Not gonna lie, I didn’t even know about this satiety index last prep. Potatoes and oatmeal seemed too high carb to be “worth it” to me, but now I eat them more often than I ever have before!

Does this mean I’m going to go full clean eating “BRO DIET” now?

HECK NO.

I still think there is a lot of value in making my cravings fit. Not only does it make dieting easier, but my relationship with food is much better for it.

I try to keep the satiety index in mind when I’m planning my normal meals for the day.

Example: yesterday I had about 40g carbs to spare. That would have been MORE than enough for a poptart, but I opted to make a rice pudding for dessert instead. (Again, I’m dieting hard once more, so I’m hungrier more often now) The rice pudding is comprised of more whole, unprocessed foods & takes me a lot longer to eat than a single poptart.

(More bites & slower eating = your brain is tricked into thinking it’s full, true story)

They’re both dessert options, but knowing my body and what I need to feel full, the rice pudding felt like a better option for me yesterday.

And that’s just from what I’ve learned about myself & my journey! (Eat the dang pop tart if you want to loves!)

4. If you find that you’re starving yourself all day long during a dieting phase just so you can have a fast food meal with a milkshake… you’re probably being too flexible.

But your food choices are YOUR food choices. You gotta own up to your decisions & how they make you feel afterwards.

Because yes, you can lose weight eating Big Macs every day. But you’ll probably feel like poop doing so.

5. Last point: MICRONUTRIENTS ARE IMPORTANT.

Okay sure, maybe those protein cookies you made have pumpkin in them so you’re getting some vitamin A, but please make sure to eat your vegetables 😂

I know the foods I showed in the Full Days of Eating earlier all looked very fancy… but a bowl of cauliflower carrot cake oats contains 2 servings of veggies, plus some flax seed & goody Omega 3s in the better oats oatmeal packet I use every morning.

Sneaky, beautiful, glorious veggies. Recipe here.

Point is… you can still eat your veggies in interesting ways 😘

I’ll say it to be clear: if you’re not eating any vegetables… you’re probably being too flexible with your diet. Eat your veggies.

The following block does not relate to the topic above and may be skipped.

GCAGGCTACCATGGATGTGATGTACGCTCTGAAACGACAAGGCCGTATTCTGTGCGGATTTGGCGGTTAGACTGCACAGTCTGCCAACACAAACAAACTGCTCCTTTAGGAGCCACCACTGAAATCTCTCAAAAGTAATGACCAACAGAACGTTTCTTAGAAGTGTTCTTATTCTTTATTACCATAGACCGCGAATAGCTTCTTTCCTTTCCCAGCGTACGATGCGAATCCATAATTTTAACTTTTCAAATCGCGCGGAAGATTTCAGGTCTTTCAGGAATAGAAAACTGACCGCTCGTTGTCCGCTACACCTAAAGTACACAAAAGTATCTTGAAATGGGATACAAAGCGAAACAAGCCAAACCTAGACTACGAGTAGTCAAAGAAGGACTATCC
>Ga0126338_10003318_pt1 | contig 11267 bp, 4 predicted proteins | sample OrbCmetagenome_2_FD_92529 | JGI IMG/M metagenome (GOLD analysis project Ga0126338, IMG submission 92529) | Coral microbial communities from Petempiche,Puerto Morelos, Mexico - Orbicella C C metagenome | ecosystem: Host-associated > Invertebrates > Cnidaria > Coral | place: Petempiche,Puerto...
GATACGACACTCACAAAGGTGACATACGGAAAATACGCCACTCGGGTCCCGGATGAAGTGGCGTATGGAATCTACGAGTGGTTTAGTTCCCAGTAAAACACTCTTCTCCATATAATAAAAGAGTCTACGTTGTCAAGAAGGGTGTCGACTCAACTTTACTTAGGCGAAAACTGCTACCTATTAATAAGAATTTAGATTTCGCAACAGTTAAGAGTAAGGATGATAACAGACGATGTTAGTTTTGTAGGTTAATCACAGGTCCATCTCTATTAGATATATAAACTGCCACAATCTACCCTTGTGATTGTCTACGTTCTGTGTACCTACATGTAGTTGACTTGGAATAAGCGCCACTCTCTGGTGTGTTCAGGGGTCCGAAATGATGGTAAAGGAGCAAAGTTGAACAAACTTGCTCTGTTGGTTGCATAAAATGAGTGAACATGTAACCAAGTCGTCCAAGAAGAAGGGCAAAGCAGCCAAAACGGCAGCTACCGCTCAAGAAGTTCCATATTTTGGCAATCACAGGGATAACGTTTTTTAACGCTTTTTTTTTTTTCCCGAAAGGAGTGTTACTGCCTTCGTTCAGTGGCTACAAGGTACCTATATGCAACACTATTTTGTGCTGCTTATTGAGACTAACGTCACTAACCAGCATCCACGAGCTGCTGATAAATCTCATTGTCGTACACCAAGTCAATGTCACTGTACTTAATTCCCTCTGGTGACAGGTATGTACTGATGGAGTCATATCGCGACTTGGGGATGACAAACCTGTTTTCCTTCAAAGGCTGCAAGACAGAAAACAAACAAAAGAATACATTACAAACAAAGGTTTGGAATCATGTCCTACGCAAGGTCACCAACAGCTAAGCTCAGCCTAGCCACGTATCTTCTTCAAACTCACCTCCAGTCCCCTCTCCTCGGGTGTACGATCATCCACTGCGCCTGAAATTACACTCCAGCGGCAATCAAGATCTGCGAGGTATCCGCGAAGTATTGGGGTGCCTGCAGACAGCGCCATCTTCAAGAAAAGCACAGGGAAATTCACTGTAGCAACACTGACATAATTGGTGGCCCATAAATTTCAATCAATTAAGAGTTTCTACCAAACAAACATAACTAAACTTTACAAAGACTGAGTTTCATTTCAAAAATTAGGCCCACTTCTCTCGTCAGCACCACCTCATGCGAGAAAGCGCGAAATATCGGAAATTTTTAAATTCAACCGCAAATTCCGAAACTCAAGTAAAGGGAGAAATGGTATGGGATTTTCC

And real veggies okay, not just greens powder!

CONCLUSION:

I’ve learned a lot over the past few years by paying attention to my body & hunger cues and I think I’ve finally found a pretty good balance FOR ME between “fun foods” and nutritionally dense, whole foods.

But I’m still learning. I’ll always be learning!

And if tomorrow if I get hangry on my low carb day, the first thing I’ll look at were my food choices for the day, rather than blaming my coach for assigning me such low macros.

TAKEAWAY: you do you, but over time you’ll learn what that “balance” is for you!

You just need to pay attention to your body, your hunger cues, & your overall eating patterns to find out what works best for you.

If you want to learn more about how I figure out what I eat in a day you can watch this YouTube video.

Or if you’re interested in working with me 1 on 1 to figure out your macros or learn how to start tracking, shoot me an email or an instagram DM 🥰 I find so much joy & fulfillment in helping people to lose weight WITHOUT sacrificing the foods they love most.

If you liked this post or found it useful, leave me a comment or don’t be shy & shoot me a DM. I love hearing from you guys 🙂

2 Comments

  1. Loved reading this! You’re a great writer too. Thank you so much for giving more insight into the satiety off whole foods too – totally makes sense.

    • Thank you so much Kendal! Makes me so happy you loved it! Now my biggest curiosity is at what point do high volume foods like cauliflower rice outweigh really satiating foods like potatoes 🤔 I’ll have to experiment more with myself 😂